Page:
Taffy Adler was born in 1950 and grew up in the eastern suburbs of Johannesburg. His parents were from Lithuania and arrived in South Africa in the early 1920s. His father was a communist and, for Adler, getting involved in opposition politics was a natural progression. After matriculating from Athlone Boys in 1967 he studied at the University of Witwatersrand where he joined the Human Rights Society, which was on the radical left of university politics. He also became involved with the National Union of South African Students (NUSAS), and was appointed the organisation’s local chairperson. He became president of the Student Representative Council (SRC) in 1971 and led the last legal march in Johannesburg and the first illegal march in Johannesburg.
Adler graduated from Wits and went to Sussex where he failed to earn a master’s degree, abandoning academic studies and an academic career for trade union organising. He returned to South Africa to lecture and then become a trade union organiser in the Federation of South African Trade Unions (FOSATU), which was the predecessor to COSATU, and the National Union of Automobile Workers. He left the union movement in the late 1980s to set up the Land Investment Trust (LIT), and in 1994 set up the Johannesburg Housing Company (JHC) – a social housing company providing affordable accommodation in reclaimed buildings in the Johannesburg Inner City, and then the Housing Development Agency, a state owned company acquiring land for development by various government agencies. He remains involved in various development projects.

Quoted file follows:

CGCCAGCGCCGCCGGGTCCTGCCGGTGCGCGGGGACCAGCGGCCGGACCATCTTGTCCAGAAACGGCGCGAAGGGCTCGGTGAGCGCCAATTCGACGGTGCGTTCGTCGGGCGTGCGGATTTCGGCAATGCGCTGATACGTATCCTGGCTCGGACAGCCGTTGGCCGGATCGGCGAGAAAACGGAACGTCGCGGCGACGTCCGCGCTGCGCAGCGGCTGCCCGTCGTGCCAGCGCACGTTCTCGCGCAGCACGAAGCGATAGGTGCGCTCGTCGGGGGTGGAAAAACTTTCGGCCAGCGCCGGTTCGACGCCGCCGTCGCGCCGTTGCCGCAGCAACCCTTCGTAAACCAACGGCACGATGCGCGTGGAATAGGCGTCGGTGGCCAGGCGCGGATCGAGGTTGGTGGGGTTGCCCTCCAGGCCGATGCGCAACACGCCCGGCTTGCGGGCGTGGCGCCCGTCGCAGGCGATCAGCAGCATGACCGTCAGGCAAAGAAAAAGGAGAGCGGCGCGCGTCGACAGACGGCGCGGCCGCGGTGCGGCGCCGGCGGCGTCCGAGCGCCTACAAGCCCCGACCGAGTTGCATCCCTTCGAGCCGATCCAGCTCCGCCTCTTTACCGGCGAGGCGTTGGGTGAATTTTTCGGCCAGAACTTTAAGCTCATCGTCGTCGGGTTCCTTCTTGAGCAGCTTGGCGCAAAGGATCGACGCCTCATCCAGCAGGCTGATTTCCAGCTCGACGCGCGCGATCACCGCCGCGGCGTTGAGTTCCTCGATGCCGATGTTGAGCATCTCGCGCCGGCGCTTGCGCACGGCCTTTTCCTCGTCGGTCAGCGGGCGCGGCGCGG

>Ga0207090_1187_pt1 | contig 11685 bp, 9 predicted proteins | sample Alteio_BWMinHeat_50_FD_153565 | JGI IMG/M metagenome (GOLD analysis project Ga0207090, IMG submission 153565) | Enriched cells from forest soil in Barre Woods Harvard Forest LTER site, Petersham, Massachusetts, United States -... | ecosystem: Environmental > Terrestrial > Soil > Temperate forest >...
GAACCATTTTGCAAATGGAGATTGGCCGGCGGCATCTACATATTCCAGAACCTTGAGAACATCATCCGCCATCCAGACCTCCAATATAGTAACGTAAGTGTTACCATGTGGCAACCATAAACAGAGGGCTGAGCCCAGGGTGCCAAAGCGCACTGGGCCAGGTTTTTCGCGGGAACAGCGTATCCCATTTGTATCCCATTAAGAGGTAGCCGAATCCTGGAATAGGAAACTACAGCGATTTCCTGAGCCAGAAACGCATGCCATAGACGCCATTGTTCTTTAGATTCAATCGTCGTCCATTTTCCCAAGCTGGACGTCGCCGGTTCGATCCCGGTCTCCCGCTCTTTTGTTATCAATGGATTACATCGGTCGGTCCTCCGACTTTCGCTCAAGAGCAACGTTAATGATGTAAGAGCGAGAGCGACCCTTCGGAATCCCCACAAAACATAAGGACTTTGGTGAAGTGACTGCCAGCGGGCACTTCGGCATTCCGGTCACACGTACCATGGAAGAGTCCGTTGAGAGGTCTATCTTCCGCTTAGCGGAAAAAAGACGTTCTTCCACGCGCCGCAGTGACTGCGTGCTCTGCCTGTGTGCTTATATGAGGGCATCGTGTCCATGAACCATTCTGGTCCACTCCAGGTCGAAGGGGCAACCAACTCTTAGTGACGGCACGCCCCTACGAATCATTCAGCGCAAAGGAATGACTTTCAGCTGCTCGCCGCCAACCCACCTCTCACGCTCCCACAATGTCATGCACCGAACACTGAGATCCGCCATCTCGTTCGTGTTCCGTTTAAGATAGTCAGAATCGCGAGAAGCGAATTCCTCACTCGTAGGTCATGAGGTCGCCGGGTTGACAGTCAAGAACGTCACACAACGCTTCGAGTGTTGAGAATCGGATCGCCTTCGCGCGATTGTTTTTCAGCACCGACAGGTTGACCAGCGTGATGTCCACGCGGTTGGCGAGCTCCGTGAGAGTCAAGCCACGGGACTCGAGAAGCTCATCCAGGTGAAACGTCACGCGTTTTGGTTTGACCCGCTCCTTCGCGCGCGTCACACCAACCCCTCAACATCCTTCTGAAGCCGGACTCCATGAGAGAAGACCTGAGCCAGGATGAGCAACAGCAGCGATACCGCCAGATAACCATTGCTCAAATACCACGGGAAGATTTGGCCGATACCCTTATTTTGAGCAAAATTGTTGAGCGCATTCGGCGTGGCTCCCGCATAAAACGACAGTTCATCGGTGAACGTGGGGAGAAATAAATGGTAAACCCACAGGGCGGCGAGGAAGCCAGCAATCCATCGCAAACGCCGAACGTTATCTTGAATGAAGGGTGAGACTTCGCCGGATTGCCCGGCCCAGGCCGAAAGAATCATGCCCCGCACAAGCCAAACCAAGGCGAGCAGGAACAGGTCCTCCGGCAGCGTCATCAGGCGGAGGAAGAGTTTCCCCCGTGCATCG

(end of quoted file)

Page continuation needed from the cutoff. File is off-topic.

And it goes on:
In this interview Taffy Adler talks about growing up in a politicised Jewish family and the important influence his brother, David, who was banned for educational activism in 1977 as well as his aunt, Ray Harmel, who worked in the garment industry and was involved in trade union activity, had on him. He discusses his progression into opposition politics, his role in the student movement in the 1970’s and getting involved in the trade union movement from 1976. He describes the work he did as a union organiser and how the union movement developed in an environment that was politically hostile. He also provides insight into the relationship between the union and employers who started to recognise and work with the unions, and sometimes even sided with the union against the security police. He discusses how some of the unions began to make contact with the ANC and how COSATU started to move much more into the political arena. He describes his relationship with Judaism and his position on Israel and reflects on his experiences in opposition politics and how these experiences shaped him [Written by: Jonathan Ancer].